Searching for a job is tough — and the nature of the hiring process in the United States makes matters far tougher, and more emotionally fraught for workers, than it needs to be. That is the central assertion of MIT’s Ofer Sharone in a new book based on his in-depth study of the American and Israeli white-collar labor markets, which operate very differently. In the U.S., Sharone says, job hunts emphasize the presentation of personal characteristics; job seekers play, in his terms, a “chemistry game” with prospective employers. In Israel, by contrast, the job-placement process is more formally structured and places greater emphasis on objective skills. As a result, white-collar workers in the U.S. are more likely to take their job-market struggles personally, and find it harder to sustain searches. Continue reading the article on MIT news.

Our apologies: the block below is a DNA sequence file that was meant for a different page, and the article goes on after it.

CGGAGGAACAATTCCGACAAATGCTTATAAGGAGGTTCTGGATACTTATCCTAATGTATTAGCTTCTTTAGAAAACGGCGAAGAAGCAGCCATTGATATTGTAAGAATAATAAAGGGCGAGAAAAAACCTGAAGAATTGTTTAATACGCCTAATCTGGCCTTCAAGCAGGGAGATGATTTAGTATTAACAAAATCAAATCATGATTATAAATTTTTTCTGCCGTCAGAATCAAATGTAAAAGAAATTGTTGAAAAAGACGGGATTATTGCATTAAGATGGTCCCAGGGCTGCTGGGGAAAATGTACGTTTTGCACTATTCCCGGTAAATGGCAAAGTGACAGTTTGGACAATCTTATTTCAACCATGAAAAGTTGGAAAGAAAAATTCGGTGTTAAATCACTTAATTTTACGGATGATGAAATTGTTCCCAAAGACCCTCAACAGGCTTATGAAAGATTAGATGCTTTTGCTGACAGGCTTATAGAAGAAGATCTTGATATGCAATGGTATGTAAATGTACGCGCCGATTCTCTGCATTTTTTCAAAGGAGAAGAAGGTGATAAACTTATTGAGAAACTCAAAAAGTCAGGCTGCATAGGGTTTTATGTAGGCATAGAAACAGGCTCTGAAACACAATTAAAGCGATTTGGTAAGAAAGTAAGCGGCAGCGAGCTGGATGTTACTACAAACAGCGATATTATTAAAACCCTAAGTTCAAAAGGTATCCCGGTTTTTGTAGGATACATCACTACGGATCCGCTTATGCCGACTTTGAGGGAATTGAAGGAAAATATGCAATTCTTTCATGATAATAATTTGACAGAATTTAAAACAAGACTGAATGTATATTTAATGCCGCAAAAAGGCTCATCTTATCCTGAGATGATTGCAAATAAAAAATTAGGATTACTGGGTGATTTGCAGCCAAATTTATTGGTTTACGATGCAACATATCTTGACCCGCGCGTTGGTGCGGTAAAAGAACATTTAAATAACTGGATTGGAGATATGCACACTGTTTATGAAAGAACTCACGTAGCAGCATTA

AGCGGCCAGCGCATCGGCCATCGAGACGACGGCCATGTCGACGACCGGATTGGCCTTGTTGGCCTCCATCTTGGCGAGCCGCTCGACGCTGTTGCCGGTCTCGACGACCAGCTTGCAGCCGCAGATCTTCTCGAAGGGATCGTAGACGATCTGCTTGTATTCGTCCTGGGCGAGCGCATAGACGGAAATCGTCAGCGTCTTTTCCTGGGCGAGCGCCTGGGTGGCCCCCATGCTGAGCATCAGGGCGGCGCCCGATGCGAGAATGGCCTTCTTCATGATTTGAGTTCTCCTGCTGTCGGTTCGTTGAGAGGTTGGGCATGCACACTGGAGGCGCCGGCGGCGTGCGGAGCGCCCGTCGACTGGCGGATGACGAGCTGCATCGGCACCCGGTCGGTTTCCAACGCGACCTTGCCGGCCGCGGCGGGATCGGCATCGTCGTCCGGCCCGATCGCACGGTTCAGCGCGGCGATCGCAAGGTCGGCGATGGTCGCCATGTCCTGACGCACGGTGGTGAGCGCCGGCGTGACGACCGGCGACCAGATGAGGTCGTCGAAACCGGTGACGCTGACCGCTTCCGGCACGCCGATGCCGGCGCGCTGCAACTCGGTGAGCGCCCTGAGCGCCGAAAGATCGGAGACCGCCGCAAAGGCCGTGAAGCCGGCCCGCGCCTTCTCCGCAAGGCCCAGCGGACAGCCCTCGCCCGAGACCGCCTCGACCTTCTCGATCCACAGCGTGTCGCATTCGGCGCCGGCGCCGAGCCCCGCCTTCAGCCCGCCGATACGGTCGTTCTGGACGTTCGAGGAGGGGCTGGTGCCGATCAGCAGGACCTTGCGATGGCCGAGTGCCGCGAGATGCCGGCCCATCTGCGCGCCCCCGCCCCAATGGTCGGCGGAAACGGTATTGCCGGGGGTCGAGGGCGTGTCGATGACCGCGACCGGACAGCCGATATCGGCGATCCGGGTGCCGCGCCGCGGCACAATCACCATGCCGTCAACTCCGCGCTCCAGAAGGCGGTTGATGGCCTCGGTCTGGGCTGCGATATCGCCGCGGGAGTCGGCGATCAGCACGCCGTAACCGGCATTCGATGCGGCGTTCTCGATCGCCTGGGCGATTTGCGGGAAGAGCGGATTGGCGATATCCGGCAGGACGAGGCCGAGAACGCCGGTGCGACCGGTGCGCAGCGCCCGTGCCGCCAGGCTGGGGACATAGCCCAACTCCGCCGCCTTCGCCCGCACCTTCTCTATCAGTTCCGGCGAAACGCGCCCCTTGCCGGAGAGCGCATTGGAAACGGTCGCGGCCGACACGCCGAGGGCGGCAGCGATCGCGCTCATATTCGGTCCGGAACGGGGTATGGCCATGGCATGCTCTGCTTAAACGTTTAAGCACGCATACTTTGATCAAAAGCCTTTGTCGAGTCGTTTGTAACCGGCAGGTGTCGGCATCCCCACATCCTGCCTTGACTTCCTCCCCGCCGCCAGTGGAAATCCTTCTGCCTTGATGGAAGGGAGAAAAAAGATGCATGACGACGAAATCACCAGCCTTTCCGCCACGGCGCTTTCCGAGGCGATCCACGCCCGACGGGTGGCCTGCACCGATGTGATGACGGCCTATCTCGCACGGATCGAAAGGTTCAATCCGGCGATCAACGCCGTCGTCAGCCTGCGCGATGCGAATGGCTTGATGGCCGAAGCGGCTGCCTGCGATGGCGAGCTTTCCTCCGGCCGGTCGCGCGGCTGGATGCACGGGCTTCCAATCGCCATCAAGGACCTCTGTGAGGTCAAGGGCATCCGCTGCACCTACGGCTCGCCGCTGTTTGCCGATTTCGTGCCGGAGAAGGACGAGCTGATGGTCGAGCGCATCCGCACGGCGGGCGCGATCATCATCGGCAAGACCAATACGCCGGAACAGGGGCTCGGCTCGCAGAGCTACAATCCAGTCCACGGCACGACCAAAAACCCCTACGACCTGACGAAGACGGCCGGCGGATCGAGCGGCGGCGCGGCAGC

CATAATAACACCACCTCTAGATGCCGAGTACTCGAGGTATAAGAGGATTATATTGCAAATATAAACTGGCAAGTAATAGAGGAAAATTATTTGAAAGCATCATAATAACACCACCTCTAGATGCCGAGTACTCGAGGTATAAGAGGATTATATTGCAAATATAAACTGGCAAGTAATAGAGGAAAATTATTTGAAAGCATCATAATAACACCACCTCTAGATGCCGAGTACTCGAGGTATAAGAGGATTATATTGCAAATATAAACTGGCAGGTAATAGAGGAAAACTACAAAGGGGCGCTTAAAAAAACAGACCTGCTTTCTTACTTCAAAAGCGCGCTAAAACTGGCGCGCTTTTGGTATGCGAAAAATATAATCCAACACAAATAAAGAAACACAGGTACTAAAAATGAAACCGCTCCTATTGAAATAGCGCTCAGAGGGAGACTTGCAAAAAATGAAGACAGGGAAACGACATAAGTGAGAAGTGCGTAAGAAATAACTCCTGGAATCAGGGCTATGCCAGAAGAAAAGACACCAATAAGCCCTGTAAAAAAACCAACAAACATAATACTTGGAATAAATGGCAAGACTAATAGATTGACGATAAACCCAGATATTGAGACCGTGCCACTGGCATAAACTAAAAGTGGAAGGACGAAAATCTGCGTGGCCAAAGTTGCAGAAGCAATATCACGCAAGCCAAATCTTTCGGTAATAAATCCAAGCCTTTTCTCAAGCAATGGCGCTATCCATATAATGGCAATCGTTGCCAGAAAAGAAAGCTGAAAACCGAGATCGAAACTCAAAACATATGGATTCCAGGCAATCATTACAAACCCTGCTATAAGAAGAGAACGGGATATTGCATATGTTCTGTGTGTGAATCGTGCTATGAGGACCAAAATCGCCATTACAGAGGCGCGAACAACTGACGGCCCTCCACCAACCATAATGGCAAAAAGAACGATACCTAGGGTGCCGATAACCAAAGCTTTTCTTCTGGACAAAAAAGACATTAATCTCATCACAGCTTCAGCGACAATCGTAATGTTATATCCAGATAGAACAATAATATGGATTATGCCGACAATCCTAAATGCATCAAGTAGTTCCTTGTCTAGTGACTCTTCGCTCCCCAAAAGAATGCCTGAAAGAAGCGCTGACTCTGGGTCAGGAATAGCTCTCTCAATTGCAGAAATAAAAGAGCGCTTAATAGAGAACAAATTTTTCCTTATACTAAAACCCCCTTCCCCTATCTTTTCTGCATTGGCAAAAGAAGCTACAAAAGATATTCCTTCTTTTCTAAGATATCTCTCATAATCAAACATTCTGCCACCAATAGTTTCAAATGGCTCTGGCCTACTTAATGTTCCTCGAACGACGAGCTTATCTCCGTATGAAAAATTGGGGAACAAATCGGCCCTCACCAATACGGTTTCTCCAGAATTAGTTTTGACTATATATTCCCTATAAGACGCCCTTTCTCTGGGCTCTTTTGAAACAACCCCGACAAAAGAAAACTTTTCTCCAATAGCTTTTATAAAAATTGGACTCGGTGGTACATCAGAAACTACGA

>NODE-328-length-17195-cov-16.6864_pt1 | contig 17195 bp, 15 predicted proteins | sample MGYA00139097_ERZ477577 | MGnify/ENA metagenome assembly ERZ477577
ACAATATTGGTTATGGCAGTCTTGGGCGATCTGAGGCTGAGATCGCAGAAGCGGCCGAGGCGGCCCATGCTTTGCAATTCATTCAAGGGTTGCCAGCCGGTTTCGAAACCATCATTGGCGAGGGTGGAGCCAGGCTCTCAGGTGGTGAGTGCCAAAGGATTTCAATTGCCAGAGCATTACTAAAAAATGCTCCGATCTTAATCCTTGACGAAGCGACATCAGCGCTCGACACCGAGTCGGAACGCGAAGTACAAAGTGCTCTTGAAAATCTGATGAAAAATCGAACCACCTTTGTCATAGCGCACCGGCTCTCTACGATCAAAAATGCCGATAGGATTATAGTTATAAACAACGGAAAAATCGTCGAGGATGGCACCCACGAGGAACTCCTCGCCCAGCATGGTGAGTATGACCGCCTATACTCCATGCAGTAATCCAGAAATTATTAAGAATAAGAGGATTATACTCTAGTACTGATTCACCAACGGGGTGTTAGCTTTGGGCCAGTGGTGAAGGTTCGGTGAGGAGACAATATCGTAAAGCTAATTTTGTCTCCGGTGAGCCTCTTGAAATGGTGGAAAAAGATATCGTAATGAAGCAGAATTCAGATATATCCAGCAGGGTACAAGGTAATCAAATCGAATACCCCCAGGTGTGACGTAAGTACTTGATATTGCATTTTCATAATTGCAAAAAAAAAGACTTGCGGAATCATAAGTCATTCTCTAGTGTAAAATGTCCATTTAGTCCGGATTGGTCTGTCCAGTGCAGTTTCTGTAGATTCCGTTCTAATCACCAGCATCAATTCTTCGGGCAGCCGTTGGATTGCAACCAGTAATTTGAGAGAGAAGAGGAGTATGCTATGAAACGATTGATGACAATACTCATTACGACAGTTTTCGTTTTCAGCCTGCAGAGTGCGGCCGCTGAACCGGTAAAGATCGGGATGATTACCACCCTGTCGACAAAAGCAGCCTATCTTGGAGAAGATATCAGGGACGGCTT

When the job search becomes a blame game
March 25, 2014